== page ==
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Locally Led Model

How It Works

Graphic Showing how the various parts of the locally led process work together




Locally led conservation requires involving individuals and organizations in local communities in the planning process and having everyone working together to successfully execute a long range plan.


Conservation districts should play the lead role in the locally led conservation process.  The process, which is resource driven rather than program driven, should be used to guide and coordinate all federal, state, and local conservation efforts.

Why act locally?  Local stakeholders are often the people responsible for doing the work and reaping the rewards of an improved environment.  In addition, acting locally is the best way

  • To enable local stakeholders to identify major issues
  • To address the unique needs of an area
  • To foster local community ownership
  • To provide a local stakeholder forum on the needs for a healthy landscape
  • To incorporate local knowledge into the work being planned
  • To inject local values into the resource management discussion and decision making process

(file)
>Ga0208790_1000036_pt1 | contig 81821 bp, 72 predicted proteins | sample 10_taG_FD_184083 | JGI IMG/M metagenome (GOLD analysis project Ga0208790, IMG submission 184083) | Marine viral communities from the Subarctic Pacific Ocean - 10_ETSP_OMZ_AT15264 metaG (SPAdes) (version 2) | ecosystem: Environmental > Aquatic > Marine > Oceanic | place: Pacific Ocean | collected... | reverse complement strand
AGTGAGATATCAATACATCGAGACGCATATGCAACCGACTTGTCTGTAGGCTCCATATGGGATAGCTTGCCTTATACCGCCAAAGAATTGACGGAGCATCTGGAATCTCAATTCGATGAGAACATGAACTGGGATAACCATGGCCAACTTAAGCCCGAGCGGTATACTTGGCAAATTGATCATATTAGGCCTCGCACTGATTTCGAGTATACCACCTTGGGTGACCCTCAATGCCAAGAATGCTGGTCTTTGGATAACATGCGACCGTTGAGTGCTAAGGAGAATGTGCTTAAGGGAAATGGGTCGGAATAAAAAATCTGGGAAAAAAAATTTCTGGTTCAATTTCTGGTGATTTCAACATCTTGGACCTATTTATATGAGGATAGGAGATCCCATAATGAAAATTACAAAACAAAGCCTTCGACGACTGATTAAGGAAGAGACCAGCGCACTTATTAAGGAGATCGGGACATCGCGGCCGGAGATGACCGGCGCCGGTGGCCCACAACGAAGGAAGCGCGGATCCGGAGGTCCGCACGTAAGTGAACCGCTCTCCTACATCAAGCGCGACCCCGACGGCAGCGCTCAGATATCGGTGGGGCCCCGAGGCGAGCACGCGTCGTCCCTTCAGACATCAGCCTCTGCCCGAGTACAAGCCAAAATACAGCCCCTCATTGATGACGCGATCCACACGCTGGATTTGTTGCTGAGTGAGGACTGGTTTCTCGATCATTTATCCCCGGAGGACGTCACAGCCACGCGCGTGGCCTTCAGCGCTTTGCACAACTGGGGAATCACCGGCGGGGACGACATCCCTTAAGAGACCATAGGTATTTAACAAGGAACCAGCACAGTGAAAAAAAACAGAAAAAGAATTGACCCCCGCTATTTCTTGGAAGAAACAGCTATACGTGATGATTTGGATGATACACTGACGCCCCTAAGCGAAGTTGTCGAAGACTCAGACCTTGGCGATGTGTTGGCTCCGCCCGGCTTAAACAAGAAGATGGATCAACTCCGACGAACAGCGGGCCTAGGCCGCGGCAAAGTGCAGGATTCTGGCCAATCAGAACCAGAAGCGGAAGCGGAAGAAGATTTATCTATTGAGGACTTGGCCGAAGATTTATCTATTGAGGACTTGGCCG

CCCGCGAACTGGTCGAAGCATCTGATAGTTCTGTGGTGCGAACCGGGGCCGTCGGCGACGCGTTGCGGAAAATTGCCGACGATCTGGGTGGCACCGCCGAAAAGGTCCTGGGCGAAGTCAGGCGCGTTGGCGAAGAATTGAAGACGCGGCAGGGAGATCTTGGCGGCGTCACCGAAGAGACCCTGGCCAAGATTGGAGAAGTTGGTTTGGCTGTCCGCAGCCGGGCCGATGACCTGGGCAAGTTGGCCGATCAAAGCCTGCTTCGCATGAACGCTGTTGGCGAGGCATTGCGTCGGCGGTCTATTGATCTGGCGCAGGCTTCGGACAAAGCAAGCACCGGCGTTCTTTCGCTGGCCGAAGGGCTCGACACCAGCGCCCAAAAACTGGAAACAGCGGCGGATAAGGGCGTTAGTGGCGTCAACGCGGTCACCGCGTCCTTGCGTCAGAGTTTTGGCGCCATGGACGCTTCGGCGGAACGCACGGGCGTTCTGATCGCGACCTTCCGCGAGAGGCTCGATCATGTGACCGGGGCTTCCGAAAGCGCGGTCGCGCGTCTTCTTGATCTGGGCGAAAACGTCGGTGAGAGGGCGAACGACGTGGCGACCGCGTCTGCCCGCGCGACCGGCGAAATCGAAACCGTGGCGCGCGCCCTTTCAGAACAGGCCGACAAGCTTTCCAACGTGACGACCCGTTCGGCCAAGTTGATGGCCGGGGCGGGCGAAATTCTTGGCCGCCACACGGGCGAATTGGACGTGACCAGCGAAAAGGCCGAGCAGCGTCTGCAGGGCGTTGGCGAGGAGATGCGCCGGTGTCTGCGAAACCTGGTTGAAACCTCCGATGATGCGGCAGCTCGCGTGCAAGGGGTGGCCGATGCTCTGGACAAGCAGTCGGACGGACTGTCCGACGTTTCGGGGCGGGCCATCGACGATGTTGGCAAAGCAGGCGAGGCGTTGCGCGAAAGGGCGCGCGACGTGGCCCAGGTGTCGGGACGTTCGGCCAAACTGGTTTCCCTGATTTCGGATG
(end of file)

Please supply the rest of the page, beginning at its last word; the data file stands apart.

• To develop support for the work

Involving technical experts may help non-technical people better understand the environmental and social processes they are addressing as well as the potential consequences of their management decisions on the resources.  This will enable local groups to make decisions that can be implemented to meet local resource needs. 

To realize common goals of the people and organizations in the community, participants have to find ways to agree about what the group wants to do, determine which goals take priority, and develop a reasonable time frame for accomplishing the work.  This does not diminish the importance of lower priority work.  It simply defines the work that is most crucial at that time for the community.  This prioritization helps to ensure that momentum and direction will not be lost.  The locally led process involves a sequence of steps to involve the entire community in both planning and implementation.  These steps include:

  • Reaching out to the public and bringing the local work group together
  • Setting local priorities based on public input and needs assessment
  • Identifying program resources available to address local needs and priorities
  • Reviewing and evaluating needs and accomplishments

Locally led conservation can occur in several ways.  Input can be received in many different formats and venues.  The following information is provided as one example of a process, utilizing local working groups, a district could implement to achieve the public input needed to determine resource concerns.  The information presented should be adapted to meet local needs.